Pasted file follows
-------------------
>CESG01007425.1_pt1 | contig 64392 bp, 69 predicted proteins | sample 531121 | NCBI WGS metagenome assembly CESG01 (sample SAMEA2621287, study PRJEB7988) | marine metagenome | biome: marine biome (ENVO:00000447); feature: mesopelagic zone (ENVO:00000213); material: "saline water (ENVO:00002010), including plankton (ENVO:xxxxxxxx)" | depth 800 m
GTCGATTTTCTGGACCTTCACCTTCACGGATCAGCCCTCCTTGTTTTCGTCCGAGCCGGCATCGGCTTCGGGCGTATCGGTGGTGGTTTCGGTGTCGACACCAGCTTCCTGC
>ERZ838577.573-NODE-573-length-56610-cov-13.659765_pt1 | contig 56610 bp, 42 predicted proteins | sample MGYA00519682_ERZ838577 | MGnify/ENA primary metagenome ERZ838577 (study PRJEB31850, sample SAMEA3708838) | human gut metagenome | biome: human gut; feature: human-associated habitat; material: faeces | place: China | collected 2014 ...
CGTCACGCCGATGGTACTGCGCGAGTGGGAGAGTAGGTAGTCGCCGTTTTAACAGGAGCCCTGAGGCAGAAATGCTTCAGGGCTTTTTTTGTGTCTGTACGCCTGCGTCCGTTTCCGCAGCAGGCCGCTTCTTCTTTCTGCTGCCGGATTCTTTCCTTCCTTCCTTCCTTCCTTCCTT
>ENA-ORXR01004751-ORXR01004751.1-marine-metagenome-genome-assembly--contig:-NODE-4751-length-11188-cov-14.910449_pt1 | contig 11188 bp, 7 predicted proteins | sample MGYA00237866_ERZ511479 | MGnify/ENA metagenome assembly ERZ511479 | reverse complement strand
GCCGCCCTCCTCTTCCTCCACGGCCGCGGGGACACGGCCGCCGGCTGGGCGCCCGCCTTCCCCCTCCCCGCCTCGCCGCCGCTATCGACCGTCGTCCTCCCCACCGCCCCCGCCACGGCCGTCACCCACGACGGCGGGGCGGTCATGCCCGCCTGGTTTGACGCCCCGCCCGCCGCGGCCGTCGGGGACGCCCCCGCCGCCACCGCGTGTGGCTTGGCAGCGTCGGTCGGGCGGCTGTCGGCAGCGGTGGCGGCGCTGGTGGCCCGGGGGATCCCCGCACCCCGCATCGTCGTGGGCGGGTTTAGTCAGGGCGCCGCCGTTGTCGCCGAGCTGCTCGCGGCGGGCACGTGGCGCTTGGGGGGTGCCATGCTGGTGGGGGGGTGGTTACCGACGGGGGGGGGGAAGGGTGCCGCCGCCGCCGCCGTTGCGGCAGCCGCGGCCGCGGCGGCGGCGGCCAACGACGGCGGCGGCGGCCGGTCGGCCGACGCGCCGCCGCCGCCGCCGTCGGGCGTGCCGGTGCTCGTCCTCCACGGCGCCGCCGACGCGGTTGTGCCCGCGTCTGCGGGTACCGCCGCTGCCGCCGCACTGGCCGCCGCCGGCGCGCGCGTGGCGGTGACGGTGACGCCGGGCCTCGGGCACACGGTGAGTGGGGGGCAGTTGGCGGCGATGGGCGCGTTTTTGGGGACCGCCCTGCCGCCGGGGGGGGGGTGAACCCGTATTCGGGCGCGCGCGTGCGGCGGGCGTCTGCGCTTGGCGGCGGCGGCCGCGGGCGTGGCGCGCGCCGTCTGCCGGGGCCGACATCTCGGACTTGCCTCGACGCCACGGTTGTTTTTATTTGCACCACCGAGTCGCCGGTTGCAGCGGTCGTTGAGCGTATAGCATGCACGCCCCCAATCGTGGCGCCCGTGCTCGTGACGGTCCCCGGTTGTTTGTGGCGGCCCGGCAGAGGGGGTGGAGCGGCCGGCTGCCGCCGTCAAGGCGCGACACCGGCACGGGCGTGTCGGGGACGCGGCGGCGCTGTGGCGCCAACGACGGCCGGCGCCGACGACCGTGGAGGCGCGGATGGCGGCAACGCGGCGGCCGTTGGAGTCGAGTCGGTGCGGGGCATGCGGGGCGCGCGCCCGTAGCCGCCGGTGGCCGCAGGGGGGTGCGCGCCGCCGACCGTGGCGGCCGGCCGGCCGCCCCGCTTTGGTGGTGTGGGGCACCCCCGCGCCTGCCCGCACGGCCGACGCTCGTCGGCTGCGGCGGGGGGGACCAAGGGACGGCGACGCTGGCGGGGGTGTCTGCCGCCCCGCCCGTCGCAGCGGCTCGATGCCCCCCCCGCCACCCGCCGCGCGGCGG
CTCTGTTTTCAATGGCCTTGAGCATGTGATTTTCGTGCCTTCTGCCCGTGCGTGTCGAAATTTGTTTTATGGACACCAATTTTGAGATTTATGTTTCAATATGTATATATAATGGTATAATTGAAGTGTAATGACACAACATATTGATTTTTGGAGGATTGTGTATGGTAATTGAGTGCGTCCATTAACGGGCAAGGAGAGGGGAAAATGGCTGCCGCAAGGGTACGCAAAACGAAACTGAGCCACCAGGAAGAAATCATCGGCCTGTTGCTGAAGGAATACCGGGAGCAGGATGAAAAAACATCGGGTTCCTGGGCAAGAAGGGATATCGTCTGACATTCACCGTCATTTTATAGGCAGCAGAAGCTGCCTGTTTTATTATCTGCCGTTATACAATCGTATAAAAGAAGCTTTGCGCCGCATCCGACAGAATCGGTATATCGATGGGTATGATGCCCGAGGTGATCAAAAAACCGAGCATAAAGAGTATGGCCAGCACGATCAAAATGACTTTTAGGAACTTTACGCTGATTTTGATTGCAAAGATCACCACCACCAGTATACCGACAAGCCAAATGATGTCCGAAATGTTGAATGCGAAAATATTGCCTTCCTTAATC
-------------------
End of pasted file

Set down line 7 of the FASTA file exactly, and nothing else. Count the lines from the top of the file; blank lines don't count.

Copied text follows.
CTCTGTTTTCAATGGCCTTGAGCATGTGATTTTCGTGCCTTCTGCCCGTGCGTGTCGAAATTTGTTTTATGGACACCAATTTTGAGATTTATGTTTCAATATGTATATATAATGGTATAATTGAAGTGTAATGACACAACATATTGATTTTTGGAGGATTGTGTATGGTAATTGAGTGCGTCCATTAACGGGCAAGGAGAGGGGAAAATGGCTGCCGCAAGGGTACGCAAAACGAAACTGAGCCACCAGGAAGAAATCATCGGCCTGTTGCTGAAGGAATACCGGGAGCAGGATGAAAAAACATCGGGTTCCTGGGCAAGAAGGGATATCGTCTGACATTCACCGTCATTTTATAGGCAGCAGAAGCTGCCTGTTTTATTATCTGCCGTTATACAATCGTATAAAAGAAGCTTTGCGCCGCATCCGACAGAATCGGTATATCGATGGGTATGATGCCCGAGGTGATCAAAAAACCGAGCATAAAGAGTATGGCCAGCACGATCAAAATGACTTTTAGGAACTTTACGCTGATTTTGATTGCAAAGATCACCACCACCAGTATACCGACAAGCCAAATGATGTCCGAAATGTTGAATGCGAAAATATTGCCTTCCTTAATC